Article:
In 1990, Sennheiser brought out a pair of headphones called the Orpheus HE90 that were the result of an R&D mission to create “the best headphones ever made”. This avant-garde piece of technology became iconic, though at the time only 300 were made for £12,000 each – now, of course, they change hands on eBay for more than twice that amount.

You are reading World’s Most Expensive Headphones.

Now, after 25 years, the Audiophile division at Sennheiser has finally revamped and reissued its famous high-end Orpheus headphones. But this new aural slice of gratification comes in at £30,000 – making these probably the most expensive headphones in the world.

Available from next year, the new Orpheus combines a set of electrostatic headphones with a valve pre-amp and DAC cloaked in Italian Carrara marble.

The use of marble is significant as it results in less distortion for the valves, which are extremely sensitive. “The properties of the marble optimally protect the amplifier’s core, and its unique structure turns each Orpheus into an individual work of art,” says Maurice Quarré, director of Select & Audiophile at Sennheiser. Thankfully, the performance matches the stunning looks, too, with the Orpheus producing a phenomenal claimed 8Hz to 100KHz frequency response.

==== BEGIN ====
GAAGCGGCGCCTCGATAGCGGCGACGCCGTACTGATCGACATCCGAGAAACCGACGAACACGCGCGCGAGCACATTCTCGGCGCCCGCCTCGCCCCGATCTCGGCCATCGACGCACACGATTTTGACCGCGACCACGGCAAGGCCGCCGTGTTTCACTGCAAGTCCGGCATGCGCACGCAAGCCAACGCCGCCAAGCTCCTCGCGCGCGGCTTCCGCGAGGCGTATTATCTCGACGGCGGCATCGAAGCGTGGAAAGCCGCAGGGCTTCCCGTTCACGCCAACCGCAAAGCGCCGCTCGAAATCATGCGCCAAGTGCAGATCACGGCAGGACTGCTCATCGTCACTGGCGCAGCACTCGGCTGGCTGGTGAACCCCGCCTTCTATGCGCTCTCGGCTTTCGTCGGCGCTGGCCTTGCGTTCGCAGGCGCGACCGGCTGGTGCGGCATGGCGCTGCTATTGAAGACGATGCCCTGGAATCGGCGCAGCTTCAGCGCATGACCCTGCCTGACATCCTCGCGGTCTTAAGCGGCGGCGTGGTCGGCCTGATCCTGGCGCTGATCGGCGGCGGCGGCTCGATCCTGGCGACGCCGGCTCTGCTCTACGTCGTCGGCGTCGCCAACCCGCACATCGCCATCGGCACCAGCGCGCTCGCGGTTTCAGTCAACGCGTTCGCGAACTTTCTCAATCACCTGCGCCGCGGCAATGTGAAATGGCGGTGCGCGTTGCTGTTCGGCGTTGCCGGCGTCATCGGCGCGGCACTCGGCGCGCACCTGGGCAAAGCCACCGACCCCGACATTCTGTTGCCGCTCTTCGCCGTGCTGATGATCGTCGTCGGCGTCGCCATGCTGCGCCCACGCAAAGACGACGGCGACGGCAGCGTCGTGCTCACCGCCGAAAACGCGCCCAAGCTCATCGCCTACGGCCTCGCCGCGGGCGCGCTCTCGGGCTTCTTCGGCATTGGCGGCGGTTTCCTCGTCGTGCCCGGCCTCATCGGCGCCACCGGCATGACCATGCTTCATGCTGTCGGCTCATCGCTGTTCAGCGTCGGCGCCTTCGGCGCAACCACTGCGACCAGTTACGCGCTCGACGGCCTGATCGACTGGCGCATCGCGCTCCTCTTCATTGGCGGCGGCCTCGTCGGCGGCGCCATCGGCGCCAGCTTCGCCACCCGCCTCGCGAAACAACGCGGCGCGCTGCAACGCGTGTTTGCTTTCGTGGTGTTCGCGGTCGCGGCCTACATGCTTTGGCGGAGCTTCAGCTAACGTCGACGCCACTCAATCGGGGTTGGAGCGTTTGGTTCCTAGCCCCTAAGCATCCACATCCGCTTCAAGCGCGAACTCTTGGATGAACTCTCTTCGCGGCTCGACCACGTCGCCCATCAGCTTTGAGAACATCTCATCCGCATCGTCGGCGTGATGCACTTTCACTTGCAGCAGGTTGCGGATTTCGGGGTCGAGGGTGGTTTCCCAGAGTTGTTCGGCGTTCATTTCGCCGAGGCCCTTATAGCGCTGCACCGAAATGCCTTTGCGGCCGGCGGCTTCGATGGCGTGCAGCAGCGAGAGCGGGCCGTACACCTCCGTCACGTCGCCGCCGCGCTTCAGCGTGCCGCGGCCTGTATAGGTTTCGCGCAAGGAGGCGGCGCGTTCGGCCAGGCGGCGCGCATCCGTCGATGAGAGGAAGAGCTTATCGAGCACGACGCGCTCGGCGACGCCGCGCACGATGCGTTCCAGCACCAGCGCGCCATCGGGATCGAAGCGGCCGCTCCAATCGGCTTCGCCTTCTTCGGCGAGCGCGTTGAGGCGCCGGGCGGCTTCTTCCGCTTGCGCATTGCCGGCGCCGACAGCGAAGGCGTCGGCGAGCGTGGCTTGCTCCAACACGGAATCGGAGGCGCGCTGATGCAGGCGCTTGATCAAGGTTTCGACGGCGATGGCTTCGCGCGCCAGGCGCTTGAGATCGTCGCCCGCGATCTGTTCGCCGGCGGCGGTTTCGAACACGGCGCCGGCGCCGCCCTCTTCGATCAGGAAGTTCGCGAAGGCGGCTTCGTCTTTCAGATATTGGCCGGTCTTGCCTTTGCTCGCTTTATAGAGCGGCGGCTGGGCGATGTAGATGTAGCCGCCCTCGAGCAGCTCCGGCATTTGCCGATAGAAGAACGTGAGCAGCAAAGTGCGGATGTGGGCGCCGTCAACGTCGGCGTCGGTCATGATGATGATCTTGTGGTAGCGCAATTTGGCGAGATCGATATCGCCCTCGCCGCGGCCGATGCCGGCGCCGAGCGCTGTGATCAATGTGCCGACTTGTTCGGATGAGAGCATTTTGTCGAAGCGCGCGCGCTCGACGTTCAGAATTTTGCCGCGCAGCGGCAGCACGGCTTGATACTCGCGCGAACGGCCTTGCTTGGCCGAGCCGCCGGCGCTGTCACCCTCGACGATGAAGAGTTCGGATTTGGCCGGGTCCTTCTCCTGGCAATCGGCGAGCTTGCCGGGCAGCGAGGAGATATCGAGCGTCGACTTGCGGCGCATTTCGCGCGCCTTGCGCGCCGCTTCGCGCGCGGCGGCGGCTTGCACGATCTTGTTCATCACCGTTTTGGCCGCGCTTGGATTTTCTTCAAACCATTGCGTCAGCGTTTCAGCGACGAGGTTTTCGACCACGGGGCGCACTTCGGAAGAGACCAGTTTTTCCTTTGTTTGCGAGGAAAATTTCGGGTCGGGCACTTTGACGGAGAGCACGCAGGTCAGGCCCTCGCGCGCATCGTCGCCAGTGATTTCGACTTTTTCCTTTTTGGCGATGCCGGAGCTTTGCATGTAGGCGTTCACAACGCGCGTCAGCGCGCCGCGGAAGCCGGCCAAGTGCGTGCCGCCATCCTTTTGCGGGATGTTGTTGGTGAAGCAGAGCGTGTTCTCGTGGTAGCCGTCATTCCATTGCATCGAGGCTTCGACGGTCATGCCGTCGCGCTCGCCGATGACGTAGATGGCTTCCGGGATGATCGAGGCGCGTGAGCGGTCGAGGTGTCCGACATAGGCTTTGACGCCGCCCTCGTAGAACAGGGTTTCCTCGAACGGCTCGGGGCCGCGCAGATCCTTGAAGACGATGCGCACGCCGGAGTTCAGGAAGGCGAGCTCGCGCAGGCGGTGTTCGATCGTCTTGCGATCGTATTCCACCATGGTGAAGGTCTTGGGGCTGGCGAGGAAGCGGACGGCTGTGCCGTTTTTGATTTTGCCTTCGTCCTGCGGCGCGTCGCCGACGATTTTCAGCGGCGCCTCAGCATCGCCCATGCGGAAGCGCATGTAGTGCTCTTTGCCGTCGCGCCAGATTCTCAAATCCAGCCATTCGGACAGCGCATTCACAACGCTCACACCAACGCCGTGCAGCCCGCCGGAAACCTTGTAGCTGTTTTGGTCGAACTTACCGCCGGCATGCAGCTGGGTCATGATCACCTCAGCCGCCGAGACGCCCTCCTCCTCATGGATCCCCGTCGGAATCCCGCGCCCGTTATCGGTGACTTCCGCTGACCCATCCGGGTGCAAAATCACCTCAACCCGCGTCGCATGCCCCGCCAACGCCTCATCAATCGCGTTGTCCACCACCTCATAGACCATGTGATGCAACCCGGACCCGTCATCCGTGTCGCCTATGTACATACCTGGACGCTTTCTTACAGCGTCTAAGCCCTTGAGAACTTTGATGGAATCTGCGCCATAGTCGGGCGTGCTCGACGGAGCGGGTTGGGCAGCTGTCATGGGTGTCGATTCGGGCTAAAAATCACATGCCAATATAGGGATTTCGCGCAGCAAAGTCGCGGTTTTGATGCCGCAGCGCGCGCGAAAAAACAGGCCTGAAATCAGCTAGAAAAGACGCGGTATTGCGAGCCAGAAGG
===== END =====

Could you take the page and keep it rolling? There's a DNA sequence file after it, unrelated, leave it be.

This is in fact beyond what human ears are capable of hearing, and to give you some idea of the range on offer, elephants can register sounds around that very low 8Hz range, while bats will be able to pick up that 100,000Hz top end.

You are reading World’s Most Expensive Headphones.

Orpheus also boasts a total harmonic distortion of just 0.01 percent, which means it claims the lowest distortion ever measured in a sound system. In total, some 6,000 components combine to fashion an Orpheus, and it takes a whole day to assemble each one. Unlike last time, the good news is there will be no limited run for this version. However, Sennheiser says it is physically unable to make more than 250 a year, so supply will still be limited by this constraint.

However, Orpheus’s pièce de résistance is the performance delivered before you even listen to any music. For when you turn it on, the controls on the front and the valves on the top of the amp rise from the marble, then the glass lid covering the headphones lifts to give access the headphones themselves. It is like something out of a sci-fi film, and very theatrical.

“He’s sleeping, then when you push the button you wake him,” as Manuel Ricke, product manager for Audiophile at Sennheiser, romantically puts it. Regardless, it continues to please every time the sequence occurs, the final flourish to what are perhaps the most exceptional headphones in creation.



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